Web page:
Gishaoun Ke Geet: Meeraji’s Translation of Songs of the Geishas
Mohammad Sanaullah Dar (1912 – 1949), better known as Meeraji, was an Urdu poet of Kashmiri-Punjabi origin. An unusual choice of name for an Urdu poet, one wonders how he came to adopt ‘Meeraji’ as his pen name. As an answer, we have a lovely legend associated with it. It is said that he fell in love with a Bengali lady, Meera Sen, who lived in Lahore.
Such was his devotion that even though people teased him with her name, he unabashedly chose to adopt it in his writing. Much like his name, his personality, lifestyle and sartorial choices were unusual for his time. He lived a bohemian lifestyle as a wanderer who did not settle. He wore his hair long, his moustache twirled and hoops in his ears. In his poetic style too, be broke tradition and was one of the pioneers of the blank and free verse style in Urdu poetry.
In his short life, Meeraji produced an abundance of literary output, an interesting segment of which we chanced upon recently. We found a selection of his essays titled Mashriq o Maghrib ke Geet (Songs of East and West). This collection is an introduction to global poets, including Walt Whitman, Alexander Pushkin, Charles Baudelaire , and Li Po, and translations of their work in Urdu. In the introduction to this compendium, Faiz Ahmed Faiz comments that this selection is “not merely a translation but a creation” (mehez tarjuma nahi, eejaad hai).
One delightful chapter translated by Maryam Iraj is devoted to the Japanese “Songs of the Geishas”. Creating an atmospheric context to the singing of these songs, Meeraji describes the accompanying instrument, as well as the themes of waiting and yearning associated with this poetry and a geisha’s life.
Main uthti hoon, aur dekhti hoon,
Main soti hoon, aur dekhti hoon,
Masehri ke pardon ki wussat mein khoyi hui hoon.
I wake up and watch,
I sleep and watch,
Lost in the vastness of the curtains of my canopy bed!
Neend Ke Dhokey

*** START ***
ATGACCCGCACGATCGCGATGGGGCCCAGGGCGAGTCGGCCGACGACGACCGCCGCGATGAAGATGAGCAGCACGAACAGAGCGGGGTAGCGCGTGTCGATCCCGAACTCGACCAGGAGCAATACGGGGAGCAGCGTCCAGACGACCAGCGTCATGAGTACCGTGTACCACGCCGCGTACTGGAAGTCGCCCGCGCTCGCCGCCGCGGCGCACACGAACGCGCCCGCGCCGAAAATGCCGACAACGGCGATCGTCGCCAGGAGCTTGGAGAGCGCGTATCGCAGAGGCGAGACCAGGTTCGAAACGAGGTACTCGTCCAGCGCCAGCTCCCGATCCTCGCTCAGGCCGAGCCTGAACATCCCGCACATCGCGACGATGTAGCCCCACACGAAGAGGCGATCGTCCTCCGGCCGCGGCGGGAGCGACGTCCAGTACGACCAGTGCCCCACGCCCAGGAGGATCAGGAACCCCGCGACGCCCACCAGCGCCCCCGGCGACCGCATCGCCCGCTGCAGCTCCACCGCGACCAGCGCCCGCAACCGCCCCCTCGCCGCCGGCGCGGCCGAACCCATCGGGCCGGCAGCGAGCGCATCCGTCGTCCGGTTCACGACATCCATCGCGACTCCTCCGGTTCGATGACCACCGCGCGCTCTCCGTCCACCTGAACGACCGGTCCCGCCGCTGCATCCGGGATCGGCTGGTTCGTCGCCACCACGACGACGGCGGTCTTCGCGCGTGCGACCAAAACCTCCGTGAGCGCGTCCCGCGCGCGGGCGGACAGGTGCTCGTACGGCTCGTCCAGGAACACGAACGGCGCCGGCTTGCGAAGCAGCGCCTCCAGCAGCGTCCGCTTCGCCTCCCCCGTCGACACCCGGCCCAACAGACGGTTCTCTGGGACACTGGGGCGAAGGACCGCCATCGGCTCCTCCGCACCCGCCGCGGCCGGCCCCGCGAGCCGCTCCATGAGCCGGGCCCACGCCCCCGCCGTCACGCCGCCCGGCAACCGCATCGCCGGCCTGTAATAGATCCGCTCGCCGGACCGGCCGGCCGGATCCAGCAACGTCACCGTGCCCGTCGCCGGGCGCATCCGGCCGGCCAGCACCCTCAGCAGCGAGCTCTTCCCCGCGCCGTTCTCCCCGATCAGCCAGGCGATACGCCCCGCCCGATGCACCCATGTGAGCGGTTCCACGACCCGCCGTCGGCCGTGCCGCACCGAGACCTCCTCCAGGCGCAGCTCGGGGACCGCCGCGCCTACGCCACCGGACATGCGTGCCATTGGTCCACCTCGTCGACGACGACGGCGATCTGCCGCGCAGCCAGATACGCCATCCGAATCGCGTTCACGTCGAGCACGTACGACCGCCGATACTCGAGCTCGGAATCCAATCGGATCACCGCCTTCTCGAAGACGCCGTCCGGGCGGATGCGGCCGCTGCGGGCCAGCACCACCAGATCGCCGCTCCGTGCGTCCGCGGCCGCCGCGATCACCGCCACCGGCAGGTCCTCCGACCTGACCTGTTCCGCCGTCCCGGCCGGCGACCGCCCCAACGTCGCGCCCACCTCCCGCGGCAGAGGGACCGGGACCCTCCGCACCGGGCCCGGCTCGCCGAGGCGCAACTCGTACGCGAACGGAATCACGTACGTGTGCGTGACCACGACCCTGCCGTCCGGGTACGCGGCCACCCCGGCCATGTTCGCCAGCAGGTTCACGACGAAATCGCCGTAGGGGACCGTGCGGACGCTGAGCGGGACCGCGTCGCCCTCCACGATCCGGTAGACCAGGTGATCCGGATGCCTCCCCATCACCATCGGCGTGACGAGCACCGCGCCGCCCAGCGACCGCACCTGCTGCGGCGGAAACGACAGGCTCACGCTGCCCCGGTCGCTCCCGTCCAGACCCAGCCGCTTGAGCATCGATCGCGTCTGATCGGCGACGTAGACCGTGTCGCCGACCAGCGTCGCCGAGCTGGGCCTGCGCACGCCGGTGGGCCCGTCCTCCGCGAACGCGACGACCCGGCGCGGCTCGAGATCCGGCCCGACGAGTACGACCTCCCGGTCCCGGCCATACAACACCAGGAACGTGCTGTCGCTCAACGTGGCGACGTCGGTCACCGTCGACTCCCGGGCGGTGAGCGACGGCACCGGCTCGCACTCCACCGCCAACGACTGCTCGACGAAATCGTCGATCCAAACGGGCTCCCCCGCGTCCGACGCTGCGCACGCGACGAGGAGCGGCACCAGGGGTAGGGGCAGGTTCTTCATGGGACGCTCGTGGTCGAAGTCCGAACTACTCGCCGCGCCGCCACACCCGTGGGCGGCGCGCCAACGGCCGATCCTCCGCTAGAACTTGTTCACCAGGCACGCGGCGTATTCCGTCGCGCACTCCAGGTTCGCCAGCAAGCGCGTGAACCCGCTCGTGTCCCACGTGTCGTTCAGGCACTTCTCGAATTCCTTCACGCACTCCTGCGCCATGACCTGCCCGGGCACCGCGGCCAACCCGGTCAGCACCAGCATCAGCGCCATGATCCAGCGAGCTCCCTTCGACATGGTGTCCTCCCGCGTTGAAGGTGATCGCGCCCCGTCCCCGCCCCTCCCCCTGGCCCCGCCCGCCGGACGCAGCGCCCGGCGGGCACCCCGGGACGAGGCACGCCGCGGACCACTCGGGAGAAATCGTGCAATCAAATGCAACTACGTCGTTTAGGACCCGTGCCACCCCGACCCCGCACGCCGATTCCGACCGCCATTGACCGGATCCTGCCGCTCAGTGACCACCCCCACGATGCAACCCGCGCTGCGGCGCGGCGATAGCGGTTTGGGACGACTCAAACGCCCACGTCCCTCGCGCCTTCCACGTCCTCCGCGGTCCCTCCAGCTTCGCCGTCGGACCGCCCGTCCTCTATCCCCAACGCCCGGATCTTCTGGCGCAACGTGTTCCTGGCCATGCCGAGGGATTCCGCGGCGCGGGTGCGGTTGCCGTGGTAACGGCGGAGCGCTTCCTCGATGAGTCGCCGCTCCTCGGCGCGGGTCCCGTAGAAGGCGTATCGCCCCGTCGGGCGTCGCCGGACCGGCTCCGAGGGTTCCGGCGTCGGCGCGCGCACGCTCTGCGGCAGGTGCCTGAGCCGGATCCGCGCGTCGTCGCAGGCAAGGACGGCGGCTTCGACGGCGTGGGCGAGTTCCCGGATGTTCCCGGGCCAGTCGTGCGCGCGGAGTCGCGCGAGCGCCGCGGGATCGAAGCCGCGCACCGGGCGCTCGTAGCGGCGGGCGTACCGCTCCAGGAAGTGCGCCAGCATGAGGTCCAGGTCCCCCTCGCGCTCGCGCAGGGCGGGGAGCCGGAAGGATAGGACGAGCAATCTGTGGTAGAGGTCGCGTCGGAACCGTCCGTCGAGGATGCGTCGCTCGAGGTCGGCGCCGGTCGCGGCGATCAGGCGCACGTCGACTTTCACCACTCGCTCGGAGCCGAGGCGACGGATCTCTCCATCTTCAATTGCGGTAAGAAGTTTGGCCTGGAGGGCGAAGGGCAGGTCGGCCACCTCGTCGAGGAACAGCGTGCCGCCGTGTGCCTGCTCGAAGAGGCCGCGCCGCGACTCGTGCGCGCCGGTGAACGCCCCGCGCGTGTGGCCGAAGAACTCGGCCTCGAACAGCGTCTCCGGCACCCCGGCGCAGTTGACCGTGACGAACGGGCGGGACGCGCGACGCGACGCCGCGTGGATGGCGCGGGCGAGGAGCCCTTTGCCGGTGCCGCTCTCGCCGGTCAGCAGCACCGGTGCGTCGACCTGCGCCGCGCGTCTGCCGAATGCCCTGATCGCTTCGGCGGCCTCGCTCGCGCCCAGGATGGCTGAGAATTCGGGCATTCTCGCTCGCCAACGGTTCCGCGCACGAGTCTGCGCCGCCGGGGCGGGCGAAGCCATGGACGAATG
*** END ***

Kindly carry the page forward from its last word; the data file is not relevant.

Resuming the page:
Ye sapnon ki mulaqaaten
Udaasi un pe chaai hai!
Achanak chaunk kar aankhein khuli jis dam.
Idhar dekha, udhar dekha,
Magar madoon thi wo baat, lakhta bhar
Chua jis ko.
The Betrayal of Sleep
These dream encounters
A sadness prevails on them!
The moment, woke up suddenly,
Extinct was that conversation,
That fleeting touch!
The accompanying essay draws parallels between symbols in Hindustani poetry, like the motif of a koel, and unpacks the metaphors and use of words in the song. He also packs it with astute cultural observations like this one on the Japanese tendency towards restraint:
The tendency towards restraint is a common trend in Japan. For example, the constricting of feet for women (or foot-binding) is a fashion. From methods of constraining giant trees to artificially grow as dwarfed plants to forcefully bringing these human butterflies from the wide expanses of Japanese villages to be caged in a laborious life sentence at Yoshiwara, all this manifests a distinct taste for confinement.
Some of the translated songs are as follows:
Yeh do dil, yeh khalwat!
Bohot door har ek se, zindagi se,
Khamoshi, sukoon se!
Woh kehti hai, ‘sunna, hawaon ka naghma.
Sanober ki shaakhen bhi lehra rahi hain.’
These two hearts, this intimacy
So far from anyone, from life
Silence, it is peaceful!
She says, “listen to the songs of the winds”
“the branches of Juniper are also swaying.”
Nanhe, sone lamhe
Gayi neem shab, jaag uthi neend se ab
Idhar dekhti hai, udhar dekhti hai?
Koi bhi nahi hai?
Faqat aur jhoola, aur daraaz aasteen ka
Idhar jhoolta hai, udhar jhoolta hai!
Small, Golden Moments
And she just rose from a deep sleep
Looking around, here and there
For no one was found
Only a swing stretched with arms open
Swaying back and forth